Tuesday's regular session E-Mini S&P 500 futures (Es) auction, while seriously lacking in trade volume, did manage to trigger a bit of bullish excess. The excess I am referring to is the afternoon drive from near 2126 to above 2130.
The overall move in price wasn't all that impressive. But volume during the advance was anemic, and prices failed to make any headway whatsoever toward overall price acceptance. In the near term, we should not be surprised to see traders test the waters on the short side, using value migration above Tuesday's 2130.25 intraday high as their measure of risk.
Before digging into Wednesday's trade plan, I want to take a moment to touch on the U.S. dollar futures. We all know the dollar has been under pressure since failing to sustain a break over the big figure (100). The question now is whether buyers will remain sufficiently resilient against the early-February major swing low (93.385) to bid prices back up toward mid-March and mid-April highs.
My guess is that short timeframe responsive buyers who bid into the weakness toward those early-February lows are already on the offer ahead of the 50-day exponential moving average. Beyond that, I'd be on the lookout for sellers returning to the auction on any upside retest of the prior uptrend line (highlighted in red on the chart above).
Moving on to Wednesday's Es auction, I want to begin the session with a heavy focus on 2125.75. If sellers are going to test the upside excess triggered during Tuesday's afternoon session, I'd expect them to do so against the mid-2120s. The bottom line is all trading beneath that area offers day timeframe scalpers an opportunity to sell the contract toward 2120.75 and 2114.75.
Traders looking beyond the next few hours would probably be best served by sidestepping any short-sided scalp trades and simply sitting on their hands and awaiting a buying opportunity toward 2114.75/2113.75. I'll continue to expect the current uptrend to remain intact as long as dip buyers respond to price volatility toward that one-handle area.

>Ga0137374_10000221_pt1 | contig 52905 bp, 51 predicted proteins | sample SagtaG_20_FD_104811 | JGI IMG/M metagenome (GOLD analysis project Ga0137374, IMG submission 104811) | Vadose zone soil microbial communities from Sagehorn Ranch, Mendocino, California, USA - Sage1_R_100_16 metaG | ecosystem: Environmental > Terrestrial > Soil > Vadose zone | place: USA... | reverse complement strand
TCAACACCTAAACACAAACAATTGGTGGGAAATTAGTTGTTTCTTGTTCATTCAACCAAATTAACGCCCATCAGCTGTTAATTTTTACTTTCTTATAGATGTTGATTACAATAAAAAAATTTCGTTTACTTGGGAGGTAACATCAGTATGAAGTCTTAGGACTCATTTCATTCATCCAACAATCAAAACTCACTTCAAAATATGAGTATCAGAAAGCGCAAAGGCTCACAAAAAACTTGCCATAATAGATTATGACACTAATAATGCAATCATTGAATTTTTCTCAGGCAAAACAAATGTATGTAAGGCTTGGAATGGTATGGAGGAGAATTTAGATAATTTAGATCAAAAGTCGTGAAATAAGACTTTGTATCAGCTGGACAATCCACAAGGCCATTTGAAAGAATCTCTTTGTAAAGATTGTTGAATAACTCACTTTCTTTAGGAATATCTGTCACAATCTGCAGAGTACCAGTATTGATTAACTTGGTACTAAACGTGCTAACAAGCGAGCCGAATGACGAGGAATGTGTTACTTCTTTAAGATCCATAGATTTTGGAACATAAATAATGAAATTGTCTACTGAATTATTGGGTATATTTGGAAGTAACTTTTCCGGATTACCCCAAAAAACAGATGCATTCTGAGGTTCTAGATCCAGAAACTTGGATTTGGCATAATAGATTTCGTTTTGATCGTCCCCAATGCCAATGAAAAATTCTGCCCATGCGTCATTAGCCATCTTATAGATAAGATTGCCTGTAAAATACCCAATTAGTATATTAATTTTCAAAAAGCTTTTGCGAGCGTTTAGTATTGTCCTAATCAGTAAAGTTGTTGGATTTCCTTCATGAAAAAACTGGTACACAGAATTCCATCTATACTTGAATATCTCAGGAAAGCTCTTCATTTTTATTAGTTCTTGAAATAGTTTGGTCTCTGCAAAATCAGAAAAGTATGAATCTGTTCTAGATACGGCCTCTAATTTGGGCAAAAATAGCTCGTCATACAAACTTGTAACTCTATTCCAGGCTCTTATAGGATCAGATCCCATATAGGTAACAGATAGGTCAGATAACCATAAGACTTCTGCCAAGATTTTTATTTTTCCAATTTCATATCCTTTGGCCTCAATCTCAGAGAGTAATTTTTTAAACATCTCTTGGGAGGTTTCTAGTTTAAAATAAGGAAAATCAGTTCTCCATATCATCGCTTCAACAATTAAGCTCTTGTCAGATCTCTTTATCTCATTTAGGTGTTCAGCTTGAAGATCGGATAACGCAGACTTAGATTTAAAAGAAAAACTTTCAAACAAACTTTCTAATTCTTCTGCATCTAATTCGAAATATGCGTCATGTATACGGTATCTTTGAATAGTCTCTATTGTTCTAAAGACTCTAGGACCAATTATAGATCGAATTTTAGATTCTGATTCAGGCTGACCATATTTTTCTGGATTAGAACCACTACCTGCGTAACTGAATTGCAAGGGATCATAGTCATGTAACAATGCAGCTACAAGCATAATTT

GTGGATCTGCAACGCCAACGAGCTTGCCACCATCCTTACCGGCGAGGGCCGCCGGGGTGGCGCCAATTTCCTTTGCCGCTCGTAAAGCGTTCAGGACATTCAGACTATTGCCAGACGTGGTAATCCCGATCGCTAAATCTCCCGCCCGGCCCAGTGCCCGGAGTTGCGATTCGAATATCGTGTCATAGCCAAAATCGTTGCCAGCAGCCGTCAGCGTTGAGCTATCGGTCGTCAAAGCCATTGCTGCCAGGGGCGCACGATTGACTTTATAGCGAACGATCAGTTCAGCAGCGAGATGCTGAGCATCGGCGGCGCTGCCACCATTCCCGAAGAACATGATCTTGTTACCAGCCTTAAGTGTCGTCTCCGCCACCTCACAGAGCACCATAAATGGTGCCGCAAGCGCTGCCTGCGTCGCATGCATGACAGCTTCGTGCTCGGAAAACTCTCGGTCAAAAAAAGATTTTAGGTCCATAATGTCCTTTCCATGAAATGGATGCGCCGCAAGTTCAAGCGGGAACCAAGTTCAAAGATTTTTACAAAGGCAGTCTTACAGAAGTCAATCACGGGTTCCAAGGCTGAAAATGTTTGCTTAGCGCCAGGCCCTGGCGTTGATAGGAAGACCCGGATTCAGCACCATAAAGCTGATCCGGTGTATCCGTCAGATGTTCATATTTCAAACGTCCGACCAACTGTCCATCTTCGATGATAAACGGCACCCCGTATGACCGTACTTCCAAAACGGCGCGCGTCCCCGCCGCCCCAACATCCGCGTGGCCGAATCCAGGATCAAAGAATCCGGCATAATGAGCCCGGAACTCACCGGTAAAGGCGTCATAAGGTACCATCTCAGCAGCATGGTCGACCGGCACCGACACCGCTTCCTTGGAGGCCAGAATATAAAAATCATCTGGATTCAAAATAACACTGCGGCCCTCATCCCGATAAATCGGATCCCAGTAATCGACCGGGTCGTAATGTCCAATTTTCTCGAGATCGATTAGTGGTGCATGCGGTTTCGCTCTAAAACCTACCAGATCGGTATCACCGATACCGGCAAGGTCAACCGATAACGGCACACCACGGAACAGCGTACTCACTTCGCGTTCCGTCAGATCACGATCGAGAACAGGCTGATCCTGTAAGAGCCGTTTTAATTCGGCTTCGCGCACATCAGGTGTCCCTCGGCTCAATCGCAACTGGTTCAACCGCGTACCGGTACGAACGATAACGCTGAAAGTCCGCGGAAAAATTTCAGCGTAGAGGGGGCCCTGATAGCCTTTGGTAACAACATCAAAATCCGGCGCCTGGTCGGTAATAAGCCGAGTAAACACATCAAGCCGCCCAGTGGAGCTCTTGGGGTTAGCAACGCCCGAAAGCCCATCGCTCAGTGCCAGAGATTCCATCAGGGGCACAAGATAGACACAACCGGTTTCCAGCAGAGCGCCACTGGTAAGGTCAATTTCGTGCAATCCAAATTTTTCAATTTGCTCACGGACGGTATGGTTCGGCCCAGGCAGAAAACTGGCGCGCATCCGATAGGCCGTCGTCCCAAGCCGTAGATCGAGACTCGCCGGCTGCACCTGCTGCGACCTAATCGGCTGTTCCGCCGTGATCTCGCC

1. One astute reader emailed asking for an opinion on Infoblox (BLOX) yesterday, and despite my inability to even remember what this company did, I pulled the chart and immediately saw a reason to be bullish.
After gapping higher in late February, the stock traded sideways for more than two and half months before finally breaking higher on Monday. Traders trying to grab a hold of BLOX and hang on for an intermediate-timeframe swing trade should consider measuring their risk against the rising 50-day exponential moving average (EMA). More conservative participants, which is another way of saying less patient or shorter-timeframed folks, might consider trading against the rising eight-day or 21-day EMA.
2. Natural gas futures, or the United States Natural Gas Fund (UNG) for equity traders, were aggressively sold from multi-month highs on Tuesday. But I don't think bulls should completely throw in the towel. Regardless of which instrument you trade, I'd avoid turning overly bearish based on a single session's weakness, and instead keep an eye out for buyers returning toward the rising 50-day EMA.
3. Despite my willingness to look beyond a single session's selling in natural gas, I'm not nearly so forgiving when it comes to crude oil futures.
Tuesday's decline in front month July 2015 crude oil futures broke both short, and intermediate-timeframe uptrend lines. The only thing lending support at this point is price support near $58 and the 50-day EMA. In a nutshell, I remain in the camp that says crude oil and the companies that drill or supply it should only be rented, and not owned.
Any trading or volume profile related questions can be posted in the comments section below, emailed to me at email@example.com or posted to my twitter feed @ByrneRWS.